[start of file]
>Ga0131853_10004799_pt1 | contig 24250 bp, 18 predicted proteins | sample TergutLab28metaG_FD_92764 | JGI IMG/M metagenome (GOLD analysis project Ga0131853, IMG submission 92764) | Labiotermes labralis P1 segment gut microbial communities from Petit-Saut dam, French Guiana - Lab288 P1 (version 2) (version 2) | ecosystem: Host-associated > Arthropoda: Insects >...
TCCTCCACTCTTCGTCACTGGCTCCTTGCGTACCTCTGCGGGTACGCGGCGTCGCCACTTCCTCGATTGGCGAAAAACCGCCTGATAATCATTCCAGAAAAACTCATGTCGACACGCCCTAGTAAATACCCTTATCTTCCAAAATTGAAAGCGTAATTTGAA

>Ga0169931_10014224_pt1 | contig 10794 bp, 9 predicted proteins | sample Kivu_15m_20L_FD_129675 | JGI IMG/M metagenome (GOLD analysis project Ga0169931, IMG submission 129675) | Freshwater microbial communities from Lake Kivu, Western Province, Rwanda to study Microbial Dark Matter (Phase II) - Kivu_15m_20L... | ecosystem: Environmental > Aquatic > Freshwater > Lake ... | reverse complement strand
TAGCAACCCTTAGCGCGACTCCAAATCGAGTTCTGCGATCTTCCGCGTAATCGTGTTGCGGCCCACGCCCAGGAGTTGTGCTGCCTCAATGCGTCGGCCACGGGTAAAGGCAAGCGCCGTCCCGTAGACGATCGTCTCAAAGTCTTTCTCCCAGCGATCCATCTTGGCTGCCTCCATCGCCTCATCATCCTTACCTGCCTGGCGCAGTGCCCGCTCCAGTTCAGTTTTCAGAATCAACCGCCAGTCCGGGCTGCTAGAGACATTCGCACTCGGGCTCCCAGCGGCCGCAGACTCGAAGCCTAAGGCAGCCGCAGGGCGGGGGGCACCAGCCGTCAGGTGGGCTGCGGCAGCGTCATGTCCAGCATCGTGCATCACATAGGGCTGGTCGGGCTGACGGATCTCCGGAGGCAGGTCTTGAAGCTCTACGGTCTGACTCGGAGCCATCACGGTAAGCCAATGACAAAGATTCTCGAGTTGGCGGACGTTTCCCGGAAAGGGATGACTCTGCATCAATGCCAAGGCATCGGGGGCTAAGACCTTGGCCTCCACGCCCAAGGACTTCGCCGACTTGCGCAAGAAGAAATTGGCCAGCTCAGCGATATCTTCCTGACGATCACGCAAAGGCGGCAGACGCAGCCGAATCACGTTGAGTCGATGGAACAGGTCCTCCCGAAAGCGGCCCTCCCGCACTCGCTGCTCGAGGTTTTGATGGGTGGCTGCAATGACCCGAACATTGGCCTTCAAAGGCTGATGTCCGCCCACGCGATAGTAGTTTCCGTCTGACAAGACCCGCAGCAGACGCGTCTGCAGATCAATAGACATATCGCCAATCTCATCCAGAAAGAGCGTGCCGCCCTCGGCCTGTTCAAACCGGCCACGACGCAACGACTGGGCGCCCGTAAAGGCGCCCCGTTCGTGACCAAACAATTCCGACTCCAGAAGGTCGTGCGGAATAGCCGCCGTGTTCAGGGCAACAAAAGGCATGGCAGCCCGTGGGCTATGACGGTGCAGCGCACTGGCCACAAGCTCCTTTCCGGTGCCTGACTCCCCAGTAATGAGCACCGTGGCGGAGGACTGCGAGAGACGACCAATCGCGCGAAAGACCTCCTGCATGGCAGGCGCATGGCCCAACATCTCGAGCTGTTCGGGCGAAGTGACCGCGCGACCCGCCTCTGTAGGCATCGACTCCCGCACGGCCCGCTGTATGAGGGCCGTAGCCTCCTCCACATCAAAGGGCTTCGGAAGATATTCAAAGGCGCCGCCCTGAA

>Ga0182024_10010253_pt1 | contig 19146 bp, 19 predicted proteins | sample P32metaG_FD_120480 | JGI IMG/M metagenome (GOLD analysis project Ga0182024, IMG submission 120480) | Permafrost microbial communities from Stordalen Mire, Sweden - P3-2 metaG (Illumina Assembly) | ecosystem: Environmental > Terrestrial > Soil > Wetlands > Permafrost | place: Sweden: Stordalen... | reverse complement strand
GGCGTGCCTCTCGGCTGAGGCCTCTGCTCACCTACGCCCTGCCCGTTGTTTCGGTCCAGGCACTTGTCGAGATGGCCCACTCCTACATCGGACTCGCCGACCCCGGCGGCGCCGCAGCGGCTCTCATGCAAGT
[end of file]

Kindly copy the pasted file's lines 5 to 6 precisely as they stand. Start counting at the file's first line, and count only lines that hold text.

>Ga0182024_10010253_pt1 | contig 19146 bp, 19 predicted proteins | sample P32metaG_FD_120480 | JGI IMG/M metagenome (GOLD analysis project Ga0182024, IMG submission 120480) | Permafrost microbial communities from Stordalen Mire, Sweden - P3-2 metaG (Illumina Assembly) | ecosystem: Environmental > Terrestrial > Soil > Wetlands > Permafrost | place: Sweden: Stordalen... | reverse complement strand
GGCGTGCCTCTCGGCTGAGGCCTCTGCTCACCTACGCCCTGCCCGTTGTTTCGGTCCAGGCACTTGTCGAGATGGCCCACTCCTACATCGGACTCGCCGACCCCGGCGGCGCCGCAGCGGCTCTCATGCAAGT